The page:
Time to go back in time from the 8th century to 12th century, also called as the medieval age of Indian history! This period was marked by the rise and fall of many states and empires particularly after the Arab and Turkish invasions. Though the Turks had conquered Persia, their culture was heavily influenced by the Persian traditions. After the establishment of Sultanate of Delhi, there were a series of dynasties who ruled different regions of India. With the changing administrations, currency and coinage of Medieval India also evolved to depict the magnificent art, literature and architecture from this flourishing era.
Medieval India Coinage saw a phase of experimentation under the regime of Muhammad Bin Tughlaq, who introduced the concept of token currency. Exceeding in numbers by a fair margin as compared to his predecessor, he inscribed his character and activities to produce gold coins in abundance. These coins were characterised by fine calligraphy and a number of fractional denominations. With his power and an interest in experimenting, he enforced his currency making him the greatest moneyers of Indian history though it wasn’t a great success.
Another remarkable mention in the history of Medieval coins of India is during the rule of Sultan of Malwas. A fascinating note about the Malwa coinage is that they carry many different mintmarks. Coins issued under Mahmud Shah II holds a special historical value as it records a date of 939! It is evident from this fact that either his regime lasted longer or coins were issued in his name longer than expected time period as he tried to win long battles against Ibrahim Lodi, Rana Sangram of Mewar and Bahadur Shah of Gujarat.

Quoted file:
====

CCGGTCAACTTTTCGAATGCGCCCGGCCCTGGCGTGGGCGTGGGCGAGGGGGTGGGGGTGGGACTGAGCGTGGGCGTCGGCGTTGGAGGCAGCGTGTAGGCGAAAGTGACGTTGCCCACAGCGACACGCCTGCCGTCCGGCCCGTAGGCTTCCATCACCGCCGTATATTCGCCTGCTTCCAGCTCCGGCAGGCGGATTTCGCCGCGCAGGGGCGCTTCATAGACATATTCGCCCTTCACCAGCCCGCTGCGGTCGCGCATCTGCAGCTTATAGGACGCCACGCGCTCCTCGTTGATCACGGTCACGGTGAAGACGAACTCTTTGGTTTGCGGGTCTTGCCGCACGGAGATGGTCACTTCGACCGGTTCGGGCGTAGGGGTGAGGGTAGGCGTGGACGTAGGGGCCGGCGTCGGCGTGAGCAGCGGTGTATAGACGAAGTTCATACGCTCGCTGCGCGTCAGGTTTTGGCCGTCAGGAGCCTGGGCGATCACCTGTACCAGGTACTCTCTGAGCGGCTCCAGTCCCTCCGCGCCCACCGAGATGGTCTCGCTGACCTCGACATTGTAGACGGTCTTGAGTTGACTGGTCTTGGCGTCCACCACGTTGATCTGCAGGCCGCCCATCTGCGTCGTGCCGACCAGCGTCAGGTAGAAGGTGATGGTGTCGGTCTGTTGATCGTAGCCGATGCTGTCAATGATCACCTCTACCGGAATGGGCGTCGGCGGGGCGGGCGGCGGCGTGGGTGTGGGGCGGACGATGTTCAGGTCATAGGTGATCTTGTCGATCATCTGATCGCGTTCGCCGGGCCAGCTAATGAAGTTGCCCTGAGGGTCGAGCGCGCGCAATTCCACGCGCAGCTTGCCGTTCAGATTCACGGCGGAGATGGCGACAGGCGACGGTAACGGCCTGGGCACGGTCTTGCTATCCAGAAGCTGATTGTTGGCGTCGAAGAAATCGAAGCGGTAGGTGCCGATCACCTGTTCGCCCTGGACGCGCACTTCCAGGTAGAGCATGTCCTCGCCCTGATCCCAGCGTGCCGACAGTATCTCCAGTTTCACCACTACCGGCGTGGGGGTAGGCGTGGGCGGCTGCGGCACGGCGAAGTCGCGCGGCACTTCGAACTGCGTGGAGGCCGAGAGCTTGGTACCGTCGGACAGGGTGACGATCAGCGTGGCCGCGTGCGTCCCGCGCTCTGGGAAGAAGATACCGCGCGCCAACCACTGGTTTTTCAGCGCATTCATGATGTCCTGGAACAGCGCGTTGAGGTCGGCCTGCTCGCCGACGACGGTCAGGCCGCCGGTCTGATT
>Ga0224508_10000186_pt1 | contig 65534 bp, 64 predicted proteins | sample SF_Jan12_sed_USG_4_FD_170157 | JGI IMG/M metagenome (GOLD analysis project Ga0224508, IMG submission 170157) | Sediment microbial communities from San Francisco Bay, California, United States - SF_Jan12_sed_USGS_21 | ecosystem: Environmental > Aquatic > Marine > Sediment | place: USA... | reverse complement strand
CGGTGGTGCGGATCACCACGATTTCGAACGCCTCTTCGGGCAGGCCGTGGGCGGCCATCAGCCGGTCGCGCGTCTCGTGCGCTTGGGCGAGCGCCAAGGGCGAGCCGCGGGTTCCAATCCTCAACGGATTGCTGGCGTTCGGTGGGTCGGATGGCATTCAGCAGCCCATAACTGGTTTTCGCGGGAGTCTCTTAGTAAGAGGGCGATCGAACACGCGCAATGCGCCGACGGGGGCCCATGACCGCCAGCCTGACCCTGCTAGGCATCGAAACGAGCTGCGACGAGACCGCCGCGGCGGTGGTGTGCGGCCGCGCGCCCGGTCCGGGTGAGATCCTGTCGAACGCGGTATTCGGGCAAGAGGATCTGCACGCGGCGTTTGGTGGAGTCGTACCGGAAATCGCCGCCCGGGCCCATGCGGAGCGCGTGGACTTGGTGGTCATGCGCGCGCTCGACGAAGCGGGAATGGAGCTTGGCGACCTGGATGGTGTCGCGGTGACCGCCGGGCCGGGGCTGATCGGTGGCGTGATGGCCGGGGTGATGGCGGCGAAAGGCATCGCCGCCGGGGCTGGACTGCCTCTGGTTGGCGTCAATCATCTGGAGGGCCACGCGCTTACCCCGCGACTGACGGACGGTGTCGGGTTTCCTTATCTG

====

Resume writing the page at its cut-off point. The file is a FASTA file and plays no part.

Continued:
It was when Akbar came to power under the Mughal administration that Rupee came into existence, making it the primary highlight of Medieval coins in India. Khwaja Abdus Samad Shirazi was appointed as the head of the imperial mint at Delhi In 1577 as the emperor made strategies to reform of the coins and currency of his times. All the coins of various metals like Rupee (silver), Jalali (square shaped silver), Jital (copper), Ilahi (gold) Shahanshah (large gold) were known for its ‘purity of metal, fullness of weight and artistic execution’. Akbar laid strong scientific foundation for coinage, and his work has been highly regarded by modern numismatists.
Coinage under Emperor Sher Shah Suri saw a refreshing transformation. He minted and issued a huge number of new silver coins which was later known as dam. He fixed a rate for the copper and silver coins and abolished all old and mixed metal currency coins. All his exemplary and innovative ideas improved convenience in trading considerably. This rupee minus its inscription was even retained by the English East India Company up to 1835. You can say that the genesis of modern day Rupee happened under his supervision. That’s the reason why prominent numismatists always talk highly about this impressive visionary, when it comes to coins in Medieval India.
That’s not it. There are a lot more dynasties in Medieval history of India, who made their contribution to coinage of India. Get, set, explore!